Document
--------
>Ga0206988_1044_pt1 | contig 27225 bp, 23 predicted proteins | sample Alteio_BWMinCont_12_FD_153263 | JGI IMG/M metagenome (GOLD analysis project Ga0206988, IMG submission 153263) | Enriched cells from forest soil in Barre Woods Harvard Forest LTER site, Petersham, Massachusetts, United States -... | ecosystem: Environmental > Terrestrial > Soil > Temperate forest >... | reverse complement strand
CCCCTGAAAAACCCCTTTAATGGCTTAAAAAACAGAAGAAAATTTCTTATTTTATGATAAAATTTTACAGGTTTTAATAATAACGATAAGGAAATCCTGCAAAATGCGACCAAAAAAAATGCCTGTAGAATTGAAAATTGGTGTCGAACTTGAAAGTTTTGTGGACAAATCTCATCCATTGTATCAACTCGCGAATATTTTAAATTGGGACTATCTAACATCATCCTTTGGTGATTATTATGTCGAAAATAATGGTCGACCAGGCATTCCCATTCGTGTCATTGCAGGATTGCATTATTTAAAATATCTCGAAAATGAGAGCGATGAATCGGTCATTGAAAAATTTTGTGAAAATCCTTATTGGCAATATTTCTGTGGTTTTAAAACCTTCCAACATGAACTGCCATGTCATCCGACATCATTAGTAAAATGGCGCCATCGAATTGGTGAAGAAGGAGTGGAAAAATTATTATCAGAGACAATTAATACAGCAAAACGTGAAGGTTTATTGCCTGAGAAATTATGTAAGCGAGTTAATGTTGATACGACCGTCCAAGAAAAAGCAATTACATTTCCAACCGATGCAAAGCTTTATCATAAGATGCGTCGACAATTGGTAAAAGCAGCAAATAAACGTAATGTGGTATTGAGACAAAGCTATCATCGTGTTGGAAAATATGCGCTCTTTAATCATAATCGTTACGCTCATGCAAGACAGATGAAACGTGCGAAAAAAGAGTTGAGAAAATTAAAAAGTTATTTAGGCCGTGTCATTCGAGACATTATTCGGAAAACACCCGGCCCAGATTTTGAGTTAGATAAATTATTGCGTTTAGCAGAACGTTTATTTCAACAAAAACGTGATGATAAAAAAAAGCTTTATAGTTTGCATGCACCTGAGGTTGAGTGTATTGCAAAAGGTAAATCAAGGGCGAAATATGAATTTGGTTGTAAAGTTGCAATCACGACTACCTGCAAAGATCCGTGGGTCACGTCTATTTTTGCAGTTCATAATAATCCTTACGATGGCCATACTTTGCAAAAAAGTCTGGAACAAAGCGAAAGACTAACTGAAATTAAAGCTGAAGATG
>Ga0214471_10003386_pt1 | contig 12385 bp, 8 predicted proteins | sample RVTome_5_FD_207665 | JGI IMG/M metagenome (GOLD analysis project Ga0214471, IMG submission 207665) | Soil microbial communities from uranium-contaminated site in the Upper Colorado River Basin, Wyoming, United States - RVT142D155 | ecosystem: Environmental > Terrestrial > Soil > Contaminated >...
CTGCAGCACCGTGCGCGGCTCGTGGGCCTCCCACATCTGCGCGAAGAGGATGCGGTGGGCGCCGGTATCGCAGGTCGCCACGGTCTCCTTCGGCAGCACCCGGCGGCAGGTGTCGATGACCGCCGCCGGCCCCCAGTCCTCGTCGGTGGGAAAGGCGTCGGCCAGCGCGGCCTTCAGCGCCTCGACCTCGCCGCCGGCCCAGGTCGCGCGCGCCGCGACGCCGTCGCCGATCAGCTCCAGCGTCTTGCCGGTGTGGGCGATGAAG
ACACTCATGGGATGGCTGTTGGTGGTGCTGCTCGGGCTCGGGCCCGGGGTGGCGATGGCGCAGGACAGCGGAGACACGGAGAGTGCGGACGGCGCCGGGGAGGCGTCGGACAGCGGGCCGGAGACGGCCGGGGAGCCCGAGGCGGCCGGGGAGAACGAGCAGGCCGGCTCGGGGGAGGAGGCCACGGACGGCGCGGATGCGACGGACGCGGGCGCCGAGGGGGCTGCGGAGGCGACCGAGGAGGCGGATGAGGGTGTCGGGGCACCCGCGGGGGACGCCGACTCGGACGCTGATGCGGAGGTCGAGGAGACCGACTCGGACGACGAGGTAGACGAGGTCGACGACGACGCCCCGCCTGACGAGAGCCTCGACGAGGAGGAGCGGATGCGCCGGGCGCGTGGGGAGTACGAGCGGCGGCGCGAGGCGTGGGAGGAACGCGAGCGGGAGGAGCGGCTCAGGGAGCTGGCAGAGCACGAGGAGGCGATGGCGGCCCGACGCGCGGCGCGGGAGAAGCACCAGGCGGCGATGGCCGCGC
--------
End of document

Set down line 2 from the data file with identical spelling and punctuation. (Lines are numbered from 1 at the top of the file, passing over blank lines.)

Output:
CCCCTGAAAAACCCCTTTAATGGCTTAAAAAACAGAAGAAAATTTCTTATTTTATGATAAAATTTTACAGGTTTTAATAATAACGATAAGGAAATCCTGCAAAATGCGACCAAAAAAAATGCCTGTAGAATTGAAAATTGGTGTCGAACTTGAAAGTTTTGTGGACAAATCTCATCCATTGTATCAACTCGCGAATATTTTAAATTGGGACTATCTAACATCATCCTTTGGTGATTATTATGTCGAAAATAATGGTCGACCAGGCATTCCCATTCGTGTCATTGCAGGATTGCATTATTTAAAATATCTCGAAAATGAGAGCGATGAATCGGTCATTGAAAAATTTTGTGAAAATCCTTATTGGCAATATTTCTGTGGTTTTAAAACCTTCCAACATGAACTGCCATGTCATCCGACATCATTAGTAAAATGGCGCCATCGAATTGGTGAAGAAGGAGTGGAAAAATTATTATCAGAGACAATTAATACAGCAAAACGTGAAGGTTTATTGCCTGAGAAATTATGTAAGCGAGTTAATGTTGATACGACCGTCCAAGAAAAAGCAATTACATTTCCAACCGATGCAAAGCTTTATCATAAGATGCGTCGACAATTGGTAAAAGCAGCAAATAAACGTAATGTGGTATTGAGACAAAGCTATCATCGTGTTGGAAAATATGCGCTCTTTAATCATAATCGTTACGCTCATGCAAGACAGATGAAACGTGCGAAAAAAGAGTTGAGAAAATTAAAAAGTTATTTAGGCCGTGTCATTCGAGACATTATTCGGAAAACACCCGGCCCAGATTTTGAGTTAGATAAATTATTGCGTTTAGCAGAACGTTTATTTCAACAAAAACGTGATGATAAAAAAAAGCTTTATAGTTTGCATGCACCTGAGGTTGAGTGTATTGCAAAAGGTAAATCAAGGGCGAAATATGAATTTGGTTGTAAAGTTGCAATCACGACTACCTGCAAAGATCCGTGGGTCACGTCTATTTTTGCAGTTCATAATAATCCTTACGATGGCCATACTTTGCAAAAAAGTCTGGAACAAAGCGAAAGACTAACTGAAATTAAAGCTGAAGATG